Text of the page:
We support efficient and flexible cash-transfer programs that alleviate structural poverty and provide protection against systemic or idiosyncratic shocks; early childhood development programs; long-term care systems that promote autonomy of older persons, and services for the inclusion and autonomy of Persons with Disabilities.
Conditional Cash Transfers are the most efficient instrument to support families affected by the structural poverty in the region. The expansion of these programs has resulted in a positive impact on poverty, consumption and use of health and education services.
Investing in the first 1000 days of life is critical for children's development and increases societies' productivity, reducing poverty and promoting equality.
Long-term care systems help older persons maintain their quality of life, promote gender equality by reducing the responsibility of care within the family, and create jobs in the care economy.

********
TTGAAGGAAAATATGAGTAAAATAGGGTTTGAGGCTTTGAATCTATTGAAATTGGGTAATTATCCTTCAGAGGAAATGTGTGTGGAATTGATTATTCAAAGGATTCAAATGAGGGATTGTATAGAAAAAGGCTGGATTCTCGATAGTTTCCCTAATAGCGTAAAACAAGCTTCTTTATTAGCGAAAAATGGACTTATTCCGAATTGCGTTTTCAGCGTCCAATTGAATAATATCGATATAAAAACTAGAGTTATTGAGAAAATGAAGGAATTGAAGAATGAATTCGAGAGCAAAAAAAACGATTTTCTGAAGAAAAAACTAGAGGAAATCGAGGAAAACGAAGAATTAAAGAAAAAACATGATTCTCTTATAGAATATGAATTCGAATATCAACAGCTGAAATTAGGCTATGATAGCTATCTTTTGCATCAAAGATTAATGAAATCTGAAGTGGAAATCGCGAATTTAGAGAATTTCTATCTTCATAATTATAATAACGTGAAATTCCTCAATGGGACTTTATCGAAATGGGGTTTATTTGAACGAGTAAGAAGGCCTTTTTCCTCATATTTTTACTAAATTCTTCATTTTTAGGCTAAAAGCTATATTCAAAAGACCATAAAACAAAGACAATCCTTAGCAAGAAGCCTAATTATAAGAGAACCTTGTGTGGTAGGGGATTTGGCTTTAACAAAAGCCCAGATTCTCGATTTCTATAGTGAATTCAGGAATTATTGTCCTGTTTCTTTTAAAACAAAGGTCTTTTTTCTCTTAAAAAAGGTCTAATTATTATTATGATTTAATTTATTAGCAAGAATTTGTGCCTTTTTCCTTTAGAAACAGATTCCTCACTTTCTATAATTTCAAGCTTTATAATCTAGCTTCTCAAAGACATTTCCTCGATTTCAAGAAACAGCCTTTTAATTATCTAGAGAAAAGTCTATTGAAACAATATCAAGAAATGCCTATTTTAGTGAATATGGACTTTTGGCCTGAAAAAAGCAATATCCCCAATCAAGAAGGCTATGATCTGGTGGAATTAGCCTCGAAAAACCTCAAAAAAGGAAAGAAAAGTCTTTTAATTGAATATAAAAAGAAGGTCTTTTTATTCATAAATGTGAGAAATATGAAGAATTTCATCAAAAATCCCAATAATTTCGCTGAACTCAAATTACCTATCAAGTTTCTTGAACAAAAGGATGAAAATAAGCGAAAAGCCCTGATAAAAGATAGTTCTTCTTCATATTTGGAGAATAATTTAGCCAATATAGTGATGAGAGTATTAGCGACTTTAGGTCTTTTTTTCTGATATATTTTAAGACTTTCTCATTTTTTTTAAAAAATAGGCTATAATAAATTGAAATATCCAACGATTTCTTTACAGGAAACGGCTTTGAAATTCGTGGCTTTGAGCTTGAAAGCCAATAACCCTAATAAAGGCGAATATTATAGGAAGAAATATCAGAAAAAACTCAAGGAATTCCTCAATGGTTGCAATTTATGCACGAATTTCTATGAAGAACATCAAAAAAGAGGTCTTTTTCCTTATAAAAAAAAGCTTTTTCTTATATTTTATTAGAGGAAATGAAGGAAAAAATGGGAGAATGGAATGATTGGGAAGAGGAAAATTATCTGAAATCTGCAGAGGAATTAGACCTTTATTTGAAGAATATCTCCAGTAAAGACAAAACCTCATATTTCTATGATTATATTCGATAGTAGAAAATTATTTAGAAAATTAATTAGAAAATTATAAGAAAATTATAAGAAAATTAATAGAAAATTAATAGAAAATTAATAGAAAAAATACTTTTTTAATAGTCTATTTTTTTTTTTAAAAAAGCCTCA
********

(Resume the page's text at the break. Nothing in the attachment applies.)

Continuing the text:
The following policies are key to increasing the quality of life of persons with disabilities: (i) implementation of national certification systems that facilitate access to existing programs; (ii) implementation of cash-transfer programs that alleviate the poverty of PwD; and (iii) provision of personal assistance and assistive technology that enhance the autonomy and well-being of the PwD, while supporting family members (generally women) who provide assistance.
In the region, the prevalence of poverty is higher in rural areas —it affects 47.9% of its population, compared to 18.1% in cities—. Additionally, poverty affects the Indigenous Peoples population (39.7%), Afro-descendants (34.4%), and households with children (30.5%) in a disproportionate way.
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